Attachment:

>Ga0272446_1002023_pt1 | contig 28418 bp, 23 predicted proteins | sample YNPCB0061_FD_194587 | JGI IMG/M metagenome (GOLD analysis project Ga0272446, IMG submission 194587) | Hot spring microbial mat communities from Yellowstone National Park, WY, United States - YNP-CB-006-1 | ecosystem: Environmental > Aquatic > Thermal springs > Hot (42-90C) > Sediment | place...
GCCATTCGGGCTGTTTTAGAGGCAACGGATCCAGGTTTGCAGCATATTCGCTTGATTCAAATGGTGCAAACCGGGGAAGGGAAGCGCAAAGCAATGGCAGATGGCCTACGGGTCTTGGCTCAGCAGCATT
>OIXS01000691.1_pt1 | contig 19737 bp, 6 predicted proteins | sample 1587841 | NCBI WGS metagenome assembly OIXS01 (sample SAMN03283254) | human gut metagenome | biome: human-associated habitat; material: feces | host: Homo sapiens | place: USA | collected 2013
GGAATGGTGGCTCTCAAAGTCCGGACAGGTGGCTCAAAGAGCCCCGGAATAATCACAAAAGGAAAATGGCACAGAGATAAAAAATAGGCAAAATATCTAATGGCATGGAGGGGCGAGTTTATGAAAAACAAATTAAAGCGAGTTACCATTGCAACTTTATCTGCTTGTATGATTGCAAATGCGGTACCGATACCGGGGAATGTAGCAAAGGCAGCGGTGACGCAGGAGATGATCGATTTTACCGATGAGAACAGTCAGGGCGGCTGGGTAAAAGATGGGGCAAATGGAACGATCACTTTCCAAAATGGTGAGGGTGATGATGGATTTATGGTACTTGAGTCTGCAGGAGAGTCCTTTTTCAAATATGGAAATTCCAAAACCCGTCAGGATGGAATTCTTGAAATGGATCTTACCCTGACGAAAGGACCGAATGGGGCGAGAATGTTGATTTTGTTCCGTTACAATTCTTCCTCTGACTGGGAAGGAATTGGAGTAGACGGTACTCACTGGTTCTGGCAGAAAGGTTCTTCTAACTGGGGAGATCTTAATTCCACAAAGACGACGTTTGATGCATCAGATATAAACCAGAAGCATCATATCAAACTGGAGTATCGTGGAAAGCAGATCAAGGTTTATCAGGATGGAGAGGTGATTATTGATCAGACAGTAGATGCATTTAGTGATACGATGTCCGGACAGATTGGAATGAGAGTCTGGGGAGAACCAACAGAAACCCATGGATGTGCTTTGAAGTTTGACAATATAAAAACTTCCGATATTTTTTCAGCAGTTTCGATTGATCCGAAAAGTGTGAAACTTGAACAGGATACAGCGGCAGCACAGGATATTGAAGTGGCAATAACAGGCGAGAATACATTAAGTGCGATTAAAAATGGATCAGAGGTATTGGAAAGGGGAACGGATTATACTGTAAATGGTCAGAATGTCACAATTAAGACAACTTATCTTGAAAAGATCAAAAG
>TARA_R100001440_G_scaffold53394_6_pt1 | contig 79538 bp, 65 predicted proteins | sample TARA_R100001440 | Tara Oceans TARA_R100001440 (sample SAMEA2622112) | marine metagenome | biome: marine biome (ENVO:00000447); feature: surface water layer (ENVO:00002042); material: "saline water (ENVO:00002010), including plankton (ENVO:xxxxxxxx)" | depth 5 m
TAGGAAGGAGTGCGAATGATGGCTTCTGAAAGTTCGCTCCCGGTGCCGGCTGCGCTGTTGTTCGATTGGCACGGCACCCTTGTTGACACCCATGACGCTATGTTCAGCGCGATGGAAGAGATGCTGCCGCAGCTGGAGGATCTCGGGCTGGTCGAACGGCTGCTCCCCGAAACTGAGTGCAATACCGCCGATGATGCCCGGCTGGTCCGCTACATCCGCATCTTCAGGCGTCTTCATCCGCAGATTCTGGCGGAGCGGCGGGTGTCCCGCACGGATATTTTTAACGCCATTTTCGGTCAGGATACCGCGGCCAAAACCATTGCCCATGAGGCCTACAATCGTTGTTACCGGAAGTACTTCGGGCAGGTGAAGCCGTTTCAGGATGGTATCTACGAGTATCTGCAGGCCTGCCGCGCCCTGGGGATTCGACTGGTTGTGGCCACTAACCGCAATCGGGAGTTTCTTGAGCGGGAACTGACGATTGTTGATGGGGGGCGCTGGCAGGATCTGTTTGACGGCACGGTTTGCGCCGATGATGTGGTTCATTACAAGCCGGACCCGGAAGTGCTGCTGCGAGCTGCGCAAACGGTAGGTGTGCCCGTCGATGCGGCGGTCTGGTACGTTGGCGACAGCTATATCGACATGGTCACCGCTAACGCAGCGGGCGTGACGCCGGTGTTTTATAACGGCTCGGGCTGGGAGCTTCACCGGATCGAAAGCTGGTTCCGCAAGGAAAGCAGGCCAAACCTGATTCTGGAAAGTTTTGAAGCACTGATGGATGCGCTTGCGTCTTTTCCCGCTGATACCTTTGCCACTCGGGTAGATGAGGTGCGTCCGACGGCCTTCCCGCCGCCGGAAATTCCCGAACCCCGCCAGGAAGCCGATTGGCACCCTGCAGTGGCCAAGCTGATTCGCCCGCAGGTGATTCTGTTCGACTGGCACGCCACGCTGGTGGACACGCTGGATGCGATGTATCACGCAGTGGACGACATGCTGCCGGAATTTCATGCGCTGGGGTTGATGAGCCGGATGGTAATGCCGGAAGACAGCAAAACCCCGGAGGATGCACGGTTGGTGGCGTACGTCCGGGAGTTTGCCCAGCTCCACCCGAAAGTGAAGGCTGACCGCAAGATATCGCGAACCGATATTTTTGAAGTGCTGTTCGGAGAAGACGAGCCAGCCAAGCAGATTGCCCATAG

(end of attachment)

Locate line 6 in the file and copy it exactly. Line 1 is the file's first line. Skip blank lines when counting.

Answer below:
TAGGAAGGAGTGCGAATGATGGCTTCTGAAAGTTCGCTCCCGGTGCCGGCTGCGCTGTTGTTCGATTGGCACGGCACCCTTGTTGACACCCATGACGCTATGTTCAGCGCGATGGAAGAGATGCTGCCGCAGCTGGAGGATCTCGGGCTGGTCGAACGGCTGCTCCCCGAAACTGAGTGCAATACCGCCGATGATGCCCGGCTGGTCCGCTACATCCGCATCTTCAGGCGTCTTCATCCGCAGATTCTGGCGGAGCGGCGGGTGTCCCGCACGGATATTTTTAACGCCATTTTCGGTCAGGATACCGCGGCCAAAACCATTGCCCATGAGGCCTACAATCGTTGTTACCGGAAGTACTTCGGGCAGGTGAAGCCGTTTCAGGATGGTATCTACGAGTATCTGCAGGCCTGCCGCGCCCTGGGGATTCGACTGGTTGTGGCCACTAACCGCAATCGGGAGTTTCTTGAGCGGGAACTGACGATTGTTGATGGGGGGCGCTGGCAGGATCTGTTTGACGGCACGGTTTGCGCCGATGATGTGGTTCATTACAAGCCGGACCCGGAAGTGCTGCTGCGAGCTGCGCAAACGGTAGGTGTGCCCGTCGATGCGGCGGTCTGGTACGTTGGCGACAGCTATATCGACATGGTCACCGCTAACGCAGCGGGCGTGACGCCGGTGTTTTATAACGGCTCGGGCTGGGAGCTTCACCGGATCGAAAGCTGGTTCCGCAAGGAAAGCAGGCCAAACCTGATTCTGGAAAGTTTTGAAGCACTGATGGATGCGCTTGCGTCTTTTCCCGCTGATACCTTTGCCACTCGGGTAGATGAGGTGCGTCCGACGGCCTTCCCGCCGCCGGAAATTCCCGAACCCCGCCAGGAAGCCGATTGGCACCCTGCAGTGGCCAAGCTGATTCGCCCGCAGGTGATTCTGTTCGACTGGCACGCCACGCTGGTGGACACGCTGGATGCGATGTATCACGCAGTGGACGACATGCTGCCGGAATTTCATGCGCTGGGGTTGATGAGCCGGATGGTAATGCCGGAAGACAGCAAAACCCCGGAGGATGCACGGTTGGTGGCGTACGTCCGGGAGTTTGCCCAGCTCCACCCGAAAGTGAAGGCTGACCGCAAGATATCGCGAACCGATATTTTTGAAGTGCTGTTCGGAGAAGACGAGCCAGCCAAGCAGATTGCCCATAG